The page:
My large stomach scar is the culmination of a chain of events beginning in 2006 when I was diagnosed with leukemia.
Within days I was admitted to Lewisham Hospital to undergo my first dose of chemotherapy.
This knocked back only 95% of the leukemia, so in 2007 I was admitted again for a second chemotherapy treatment.
These treatments involved breaking down the neutrophils and meant isolation in hospital for nearly two weeks to prevent any infections.
Although that appeared to completely eradicate the leukemia, a stem cell transplant was recommended to prevent any recurrence.
Thus started a search for a suitable matching donor, which was eventually successful after several months, an the stem cell (sometimes called bone marrow) transplant was scheduled for January 2008.
After this all was satisfactory, but regular checks showed that the grafting of the new cells was not 100%, so a top up of cells was recommended.
As a result, in July 2008, the common side effect of graft versus host (GVHD) set in with a vengeance, with two different sets of blood cells fighting each other and affecting different organs.
This meant hospitalisation and aggressive treatment, including steroids to overcome the rejection. One side effect is a thinning of the skin, butt also of the walls of the bowel, which resulted in a hole in the bowel, requiring anemergency bowel resection, complicated by this happening at the weekend and being misdiagnosed by a junior doctor.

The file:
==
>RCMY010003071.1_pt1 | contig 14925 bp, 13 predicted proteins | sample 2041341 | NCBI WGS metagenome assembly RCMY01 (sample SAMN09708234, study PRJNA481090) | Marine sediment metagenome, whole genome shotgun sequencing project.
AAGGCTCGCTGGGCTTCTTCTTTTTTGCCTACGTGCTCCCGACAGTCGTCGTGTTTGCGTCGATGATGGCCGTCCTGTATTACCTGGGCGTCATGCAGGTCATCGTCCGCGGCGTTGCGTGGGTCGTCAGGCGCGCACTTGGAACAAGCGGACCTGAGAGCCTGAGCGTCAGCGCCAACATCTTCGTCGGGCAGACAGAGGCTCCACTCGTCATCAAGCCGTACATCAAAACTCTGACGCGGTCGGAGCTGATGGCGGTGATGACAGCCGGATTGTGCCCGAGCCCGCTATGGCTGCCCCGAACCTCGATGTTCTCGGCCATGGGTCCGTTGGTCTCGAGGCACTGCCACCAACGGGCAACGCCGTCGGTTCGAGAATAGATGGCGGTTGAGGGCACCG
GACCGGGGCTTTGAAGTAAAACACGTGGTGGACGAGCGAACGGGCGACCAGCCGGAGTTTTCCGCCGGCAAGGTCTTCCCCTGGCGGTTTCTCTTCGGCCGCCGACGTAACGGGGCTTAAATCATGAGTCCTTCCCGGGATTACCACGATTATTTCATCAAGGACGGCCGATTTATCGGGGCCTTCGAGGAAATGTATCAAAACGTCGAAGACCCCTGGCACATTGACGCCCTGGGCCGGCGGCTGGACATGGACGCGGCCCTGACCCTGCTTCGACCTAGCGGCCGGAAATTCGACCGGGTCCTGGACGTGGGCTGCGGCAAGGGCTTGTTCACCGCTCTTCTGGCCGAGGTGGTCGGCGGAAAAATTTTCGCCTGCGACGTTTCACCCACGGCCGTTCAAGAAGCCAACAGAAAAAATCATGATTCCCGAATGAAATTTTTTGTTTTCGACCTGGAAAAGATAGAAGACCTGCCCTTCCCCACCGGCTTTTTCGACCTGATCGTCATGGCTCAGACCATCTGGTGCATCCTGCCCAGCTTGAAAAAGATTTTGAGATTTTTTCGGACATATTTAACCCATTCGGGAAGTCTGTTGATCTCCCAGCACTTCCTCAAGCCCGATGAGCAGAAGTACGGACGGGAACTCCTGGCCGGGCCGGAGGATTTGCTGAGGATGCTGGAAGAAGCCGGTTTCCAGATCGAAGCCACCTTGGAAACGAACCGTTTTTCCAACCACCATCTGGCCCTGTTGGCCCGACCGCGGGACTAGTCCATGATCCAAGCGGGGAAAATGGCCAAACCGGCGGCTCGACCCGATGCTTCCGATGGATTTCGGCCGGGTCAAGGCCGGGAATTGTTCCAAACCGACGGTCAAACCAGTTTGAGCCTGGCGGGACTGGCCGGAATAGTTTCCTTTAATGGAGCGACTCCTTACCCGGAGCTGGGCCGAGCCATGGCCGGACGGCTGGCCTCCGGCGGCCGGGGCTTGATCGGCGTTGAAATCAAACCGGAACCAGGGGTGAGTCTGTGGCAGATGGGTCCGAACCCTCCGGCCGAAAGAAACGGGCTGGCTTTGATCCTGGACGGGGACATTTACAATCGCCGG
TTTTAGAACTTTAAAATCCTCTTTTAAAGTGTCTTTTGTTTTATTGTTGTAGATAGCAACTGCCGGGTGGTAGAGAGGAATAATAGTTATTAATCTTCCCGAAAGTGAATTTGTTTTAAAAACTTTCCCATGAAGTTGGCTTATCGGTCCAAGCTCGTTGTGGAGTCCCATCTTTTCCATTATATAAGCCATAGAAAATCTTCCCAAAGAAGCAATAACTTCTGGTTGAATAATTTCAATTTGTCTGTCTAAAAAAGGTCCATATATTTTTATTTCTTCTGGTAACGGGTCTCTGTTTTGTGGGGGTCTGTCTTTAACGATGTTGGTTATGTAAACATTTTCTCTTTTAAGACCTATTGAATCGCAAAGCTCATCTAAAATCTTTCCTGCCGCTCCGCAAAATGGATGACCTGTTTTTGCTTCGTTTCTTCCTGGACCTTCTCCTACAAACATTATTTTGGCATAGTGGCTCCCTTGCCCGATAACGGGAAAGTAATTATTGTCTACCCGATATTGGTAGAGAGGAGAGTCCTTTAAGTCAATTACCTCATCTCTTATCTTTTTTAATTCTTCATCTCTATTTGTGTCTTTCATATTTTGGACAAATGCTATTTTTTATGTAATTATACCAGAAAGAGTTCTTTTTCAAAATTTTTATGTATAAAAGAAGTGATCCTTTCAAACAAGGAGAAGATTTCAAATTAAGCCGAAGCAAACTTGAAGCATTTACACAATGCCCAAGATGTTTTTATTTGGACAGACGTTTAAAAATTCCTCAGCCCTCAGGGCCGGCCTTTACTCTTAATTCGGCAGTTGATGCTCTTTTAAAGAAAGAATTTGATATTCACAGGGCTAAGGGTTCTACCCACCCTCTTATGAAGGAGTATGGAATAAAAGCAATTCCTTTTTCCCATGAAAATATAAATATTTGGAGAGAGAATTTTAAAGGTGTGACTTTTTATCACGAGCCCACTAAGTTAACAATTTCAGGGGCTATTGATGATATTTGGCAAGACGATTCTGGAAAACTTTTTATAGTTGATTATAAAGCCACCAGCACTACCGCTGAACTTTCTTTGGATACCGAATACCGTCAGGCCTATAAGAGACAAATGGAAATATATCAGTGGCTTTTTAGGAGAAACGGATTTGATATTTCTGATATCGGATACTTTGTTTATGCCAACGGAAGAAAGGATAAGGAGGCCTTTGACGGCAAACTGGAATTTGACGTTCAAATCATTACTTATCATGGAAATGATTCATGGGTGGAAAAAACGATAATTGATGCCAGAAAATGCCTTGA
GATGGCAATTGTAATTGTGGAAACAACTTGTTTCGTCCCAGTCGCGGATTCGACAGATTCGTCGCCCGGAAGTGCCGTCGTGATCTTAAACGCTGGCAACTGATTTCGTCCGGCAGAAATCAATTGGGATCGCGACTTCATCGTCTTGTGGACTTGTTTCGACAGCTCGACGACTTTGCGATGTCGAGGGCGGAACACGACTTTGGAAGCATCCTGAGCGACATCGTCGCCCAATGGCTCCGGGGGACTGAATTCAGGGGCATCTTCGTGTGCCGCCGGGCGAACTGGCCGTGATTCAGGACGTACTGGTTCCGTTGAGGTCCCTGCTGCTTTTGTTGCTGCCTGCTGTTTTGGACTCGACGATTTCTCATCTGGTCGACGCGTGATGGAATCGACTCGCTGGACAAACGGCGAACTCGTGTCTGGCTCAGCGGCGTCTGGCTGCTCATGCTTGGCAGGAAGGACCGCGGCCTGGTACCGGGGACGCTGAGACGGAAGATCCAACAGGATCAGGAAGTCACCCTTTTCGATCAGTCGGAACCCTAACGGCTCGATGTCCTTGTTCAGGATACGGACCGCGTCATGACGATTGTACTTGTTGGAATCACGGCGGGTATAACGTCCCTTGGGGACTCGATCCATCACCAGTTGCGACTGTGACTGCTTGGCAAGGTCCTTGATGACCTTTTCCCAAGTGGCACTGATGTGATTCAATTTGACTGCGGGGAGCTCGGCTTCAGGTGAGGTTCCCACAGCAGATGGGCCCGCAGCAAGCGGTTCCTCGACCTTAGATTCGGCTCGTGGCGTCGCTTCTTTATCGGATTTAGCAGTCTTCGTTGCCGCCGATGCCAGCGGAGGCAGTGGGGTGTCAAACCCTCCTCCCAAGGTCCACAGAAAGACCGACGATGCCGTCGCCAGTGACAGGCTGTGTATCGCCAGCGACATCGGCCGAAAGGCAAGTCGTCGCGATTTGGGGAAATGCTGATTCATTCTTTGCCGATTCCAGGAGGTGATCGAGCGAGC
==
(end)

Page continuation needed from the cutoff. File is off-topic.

This was stage one of the saga of the scar.
After the operation, recovery was long, but in the end a hernia appeared on the site of the scar.
So operation number two was performed to correct the hernia, and as usual a synthetic mesh was used to strengthen the abdominal wall.
My body revolted against the foreign material, and pieces of mesh kept emerging, needing to be removed.
This site refused to heal properly, so a new operation was performed to remove all of the synthetic mesh an replace it with one made of animal tissue.
This massive scar did not heal properly and became necrotic, necessitating surgical debridement, leaving a massive open wound.
This wound eventually grew smaller after several months of a vacuum dressing, leaving the rather large unsightly abdominal scar.
This has made me very self conscious and unwilling to go anywhere such as swimming, but maybe by exposing it to photography might act as a liberation of sorts and eventually put the long saga firmly in the past.